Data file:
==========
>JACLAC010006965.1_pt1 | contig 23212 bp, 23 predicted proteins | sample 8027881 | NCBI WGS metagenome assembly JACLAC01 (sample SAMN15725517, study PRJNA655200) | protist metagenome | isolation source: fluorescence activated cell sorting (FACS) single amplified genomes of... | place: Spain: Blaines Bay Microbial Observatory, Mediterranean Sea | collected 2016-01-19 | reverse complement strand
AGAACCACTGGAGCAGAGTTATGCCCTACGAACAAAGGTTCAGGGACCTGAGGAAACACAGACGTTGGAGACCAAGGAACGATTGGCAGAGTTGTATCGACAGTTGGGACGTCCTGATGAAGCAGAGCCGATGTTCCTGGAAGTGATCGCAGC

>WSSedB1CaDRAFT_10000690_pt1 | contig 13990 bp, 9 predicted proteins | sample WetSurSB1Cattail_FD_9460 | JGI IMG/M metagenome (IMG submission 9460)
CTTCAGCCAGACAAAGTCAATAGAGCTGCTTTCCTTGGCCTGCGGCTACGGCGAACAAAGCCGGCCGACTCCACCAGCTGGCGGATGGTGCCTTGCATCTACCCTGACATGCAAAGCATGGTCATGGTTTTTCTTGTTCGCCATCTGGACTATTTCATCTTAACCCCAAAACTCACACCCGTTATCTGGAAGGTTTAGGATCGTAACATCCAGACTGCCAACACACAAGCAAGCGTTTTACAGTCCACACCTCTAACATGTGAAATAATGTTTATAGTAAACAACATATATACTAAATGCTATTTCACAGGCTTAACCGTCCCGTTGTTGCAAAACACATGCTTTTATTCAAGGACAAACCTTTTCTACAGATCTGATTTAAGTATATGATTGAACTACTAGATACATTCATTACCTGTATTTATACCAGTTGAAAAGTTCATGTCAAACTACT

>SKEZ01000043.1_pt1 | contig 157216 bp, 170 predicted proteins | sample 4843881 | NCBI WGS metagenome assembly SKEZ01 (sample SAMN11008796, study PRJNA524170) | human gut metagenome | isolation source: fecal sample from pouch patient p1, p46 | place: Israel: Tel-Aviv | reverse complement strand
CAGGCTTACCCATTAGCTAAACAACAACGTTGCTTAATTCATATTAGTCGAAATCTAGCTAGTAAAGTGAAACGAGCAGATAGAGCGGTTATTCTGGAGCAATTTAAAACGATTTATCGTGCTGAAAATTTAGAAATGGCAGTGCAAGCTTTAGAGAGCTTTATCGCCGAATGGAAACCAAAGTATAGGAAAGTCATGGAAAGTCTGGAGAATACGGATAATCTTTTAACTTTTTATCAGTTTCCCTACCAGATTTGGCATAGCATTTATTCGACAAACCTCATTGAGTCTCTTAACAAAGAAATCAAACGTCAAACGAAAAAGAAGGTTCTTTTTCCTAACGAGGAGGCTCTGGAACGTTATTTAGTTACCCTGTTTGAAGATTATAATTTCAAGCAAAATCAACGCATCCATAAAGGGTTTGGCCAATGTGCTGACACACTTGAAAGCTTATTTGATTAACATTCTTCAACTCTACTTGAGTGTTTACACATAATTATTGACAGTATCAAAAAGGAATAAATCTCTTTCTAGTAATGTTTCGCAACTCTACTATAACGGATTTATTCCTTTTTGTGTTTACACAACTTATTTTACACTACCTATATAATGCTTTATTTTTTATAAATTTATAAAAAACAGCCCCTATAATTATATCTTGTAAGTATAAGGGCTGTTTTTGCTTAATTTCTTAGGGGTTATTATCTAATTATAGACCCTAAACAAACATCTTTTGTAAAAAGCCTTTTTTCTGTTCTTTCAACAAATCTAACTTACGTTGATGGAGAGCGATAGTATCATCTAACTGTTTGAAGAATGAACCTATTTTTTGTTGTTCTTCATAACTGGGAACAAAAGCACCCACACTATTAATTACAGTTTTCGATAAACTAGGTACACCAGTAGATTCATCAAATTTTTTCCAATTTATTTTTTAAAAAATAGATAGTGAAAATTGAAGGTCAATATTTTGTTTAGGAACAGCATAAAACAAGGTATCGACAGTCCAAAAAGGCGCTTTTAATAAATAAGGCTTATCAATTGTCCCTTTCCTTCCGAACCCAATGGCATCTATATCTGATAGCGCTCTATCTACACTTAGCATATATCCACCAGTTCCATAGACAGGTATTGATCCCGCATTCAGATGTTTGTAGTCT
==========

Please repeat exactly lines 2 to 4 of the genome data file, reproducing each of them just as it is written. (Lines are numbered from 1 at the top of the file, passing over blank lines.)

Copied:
AGAACCACTGGAGCAGAGTTATGCCCTACGAACAAAGGTTCAGGGACCTGAGGAAACACAGACGTTGGAGACCAAGGAACGATTGGCAGAGTTGTATCGACAGTTGGGACGTCCTGATGAAGCAGAGCCGATGTTCCTGGAAGTGATCGCAGC

>WSSedB1CaDRAFT_10000690_pt1 | contig 13990 bp, 9 predicted proteins | sample WetSurSB1Cattail_FD_9460 | JGI IMG/M metagenome (IMG submission 9460)
CTTCAGCCAGACAAAGTCAATAGAGCTGCTTTCCTTGGCCTGCGGCTACGGCGAACAAAGCCGGCCGACTCCACCAGCTGGCGGATGGTGCCTTGCATCTACCCTGACATGCAAAGCATGGTCATGGTTTTTCTTGTTCGCCATCTGGACTATTTCATCTTAACCCCAAAACTCACACCCGTTATCTGGAAGGTTTAGGATCGTAACATCCAGACTGCCAACACACAAGCAAGCGTTTTACAGTCCACACCTCTAACATGTGAAATAATGTTTATAGTAAACAACATATATACTAAATGCTATTTCACAGGCTTAACCGTCCCGTTGTTGCAAAACACATGCTTTTATTCAAGGACAAACCTTTTCTACAGATCTGATTTAAGTATATGATTGAACTACTAGATACATTCATTACCTGTATTTATACCAGTTGAAAAGTTCATGTCAAACTACT